House Majority Whip James Clyburn sent an email to members on Friday announcing that the full House “will be voting soon” on the Marijuana Opportunity Reinvestment and Expungement Act (MORE Act). The Act passed out of the House Judiciary Committee in November 2019, the first legalization bill to receive a Congressional markup and vote.
Specifically, Clyburn wrote in the email, which was first reported by Politico, and confirmed by Cannabis Wire, “during the September work period, the House is expected to consider” H.R. 3884, a bill that would remove cannabis from the Controlled Substances Act, decriminalizing cannabis, and create a process for the expungement of convictions for federal cannabis offenses.
Further the bill would authorize a 5% sales tax on cannabis and cannabis products, and put that revenue toward an Opportunity Trust Fund, to be used, at least in part, so that the Department of Justice and the Small Business Administration could “support individuals who have been adversely affected by the war on drugs, provide assistance to socially and economically disadvantaged small business owners, and minimize barriers to marijuana licensing and employment,” Clyburn’s email noted.
The bill would allow states to decide “the status of marijuana legality” within their own borders, meaning that more conservative states could remain “dry.”
California Rep. Barbara Lee, a co-chair of the Congressional Cannabis Caucus, told Cannabis Wire that the MORE Act is the “next step in our goal of ending the harmful prohibition of cannabis in 2021.”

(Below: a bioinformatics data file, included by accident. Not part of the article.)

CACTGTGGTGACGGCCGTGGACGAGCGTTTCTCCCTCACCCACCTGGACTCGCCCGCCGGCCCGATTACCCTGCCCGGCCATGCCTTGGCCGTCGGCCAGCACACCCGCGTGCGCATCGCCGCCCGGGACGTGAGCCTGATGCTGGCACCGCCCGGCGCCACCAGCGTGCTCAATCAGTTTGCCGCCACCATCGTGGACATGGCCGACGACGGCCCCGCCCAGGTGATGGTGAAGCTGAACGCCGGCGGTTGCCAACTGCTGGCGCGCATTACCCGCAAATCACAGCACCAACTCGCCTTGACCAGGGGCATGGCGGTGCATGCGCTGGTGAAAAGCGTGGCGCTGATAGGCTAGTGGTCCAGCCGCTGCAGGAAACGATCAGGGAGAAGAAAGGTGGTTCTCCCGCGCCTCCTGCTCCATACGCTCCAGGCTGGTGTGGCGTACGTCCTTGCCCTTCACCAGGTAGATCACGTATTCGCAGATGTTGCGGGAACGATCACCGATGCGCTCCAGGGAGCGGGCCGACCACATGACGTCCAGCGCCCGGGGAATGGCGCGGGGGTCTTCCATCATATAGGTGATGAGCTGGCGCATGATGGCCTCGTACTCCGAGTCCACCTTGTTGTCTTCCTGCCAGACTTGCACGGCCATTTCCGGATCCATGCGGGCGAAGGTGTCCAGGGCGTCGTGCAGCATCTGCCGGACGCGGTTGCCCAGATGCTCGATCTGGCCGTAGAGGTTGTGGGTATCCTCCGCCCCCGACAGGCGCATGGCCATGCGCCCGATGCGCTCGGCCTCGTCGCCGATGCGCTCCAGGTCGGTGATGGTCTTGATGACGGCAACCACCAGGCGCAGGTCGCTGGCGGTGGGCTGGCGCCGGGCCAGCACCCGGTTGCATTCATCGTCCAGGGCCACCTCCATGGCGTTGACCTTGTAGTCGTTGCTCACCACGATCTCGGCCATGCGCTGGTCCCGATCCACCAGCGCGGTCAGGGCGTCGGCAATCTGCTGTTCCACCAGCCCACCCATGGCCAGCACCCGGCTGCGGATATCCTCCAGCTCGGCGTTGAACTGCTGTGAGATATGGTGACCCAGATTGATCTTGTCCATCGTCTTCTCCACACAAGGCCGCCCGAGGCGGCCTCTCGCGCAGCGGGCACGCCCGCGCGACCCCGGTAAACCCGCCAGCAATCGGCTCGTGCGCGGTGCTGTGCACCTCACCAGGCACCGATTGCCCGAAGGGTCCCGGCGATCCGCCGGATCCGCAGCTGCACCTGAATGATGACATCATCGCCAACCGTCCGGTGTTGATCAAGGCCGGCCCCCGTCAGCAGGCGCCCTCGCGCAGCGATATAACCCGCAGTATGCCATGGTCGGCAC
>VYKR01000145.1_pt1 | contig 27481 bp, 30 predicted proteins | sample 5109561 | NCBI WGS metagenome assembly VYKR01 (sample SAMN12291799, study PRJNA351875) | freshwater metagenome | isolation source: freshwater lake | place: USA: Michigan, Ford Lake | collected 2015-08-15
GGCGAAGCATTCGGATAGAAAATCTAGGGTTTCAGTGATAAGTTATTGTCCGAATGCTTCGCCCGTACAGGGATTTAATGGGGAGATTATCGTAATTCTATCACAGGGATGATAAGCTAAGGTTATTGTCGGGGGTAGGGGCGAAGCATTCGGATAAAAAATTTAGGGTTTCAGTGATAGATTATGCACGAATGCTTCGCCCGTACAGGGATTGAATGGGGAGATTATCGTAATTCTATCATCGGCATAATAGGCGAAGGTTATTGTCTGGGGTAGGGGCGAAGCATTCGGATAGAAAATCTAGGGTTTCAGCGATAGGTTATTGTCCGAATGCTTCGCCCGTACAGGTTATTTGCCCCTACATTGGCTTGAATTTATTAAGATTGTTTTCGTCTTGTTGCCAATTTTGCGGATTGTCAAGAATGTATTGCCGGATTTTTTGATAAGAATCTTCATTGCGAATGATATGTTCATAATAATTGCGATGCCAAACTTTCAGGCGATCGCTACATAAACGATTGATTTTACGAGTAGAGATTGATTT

“It’s extremely encouraging to see our House leadership moving forward on this issue. We are facing challenging times in our fight for racial equity and law enforcement reform, and passing the MORE Act is crucial to addressing our country’s history of injustice,” Lee said.
Oregon Rep. Earl Blumenauer, also co-chair of the Congressional Cannabis Caucus, echoed Lee’s emphasis on racial justice.
“After many months of hard work and collaboration, we finally have a chance to end the failed policy of prohibition that has resulted in a long and shameful period of selective enforcement against people of color, especially Black men,” Blumenauer said in a statement. “As people across the country protest racial injustices, there’s even greater urgency for Congress to seize this historic opportunity and finally align our cannabis laws with what the majority of Americans support, while ensuring restorative justice.”
Even if the bill passes in the House, its chances of passage in the Republican-controlled Senate are slim. The SAFE Banking Act, the first-ever standalone cannabis legislation to receive a House vote, in September of 2019, has been stalled in the Senate Banking committee since last year.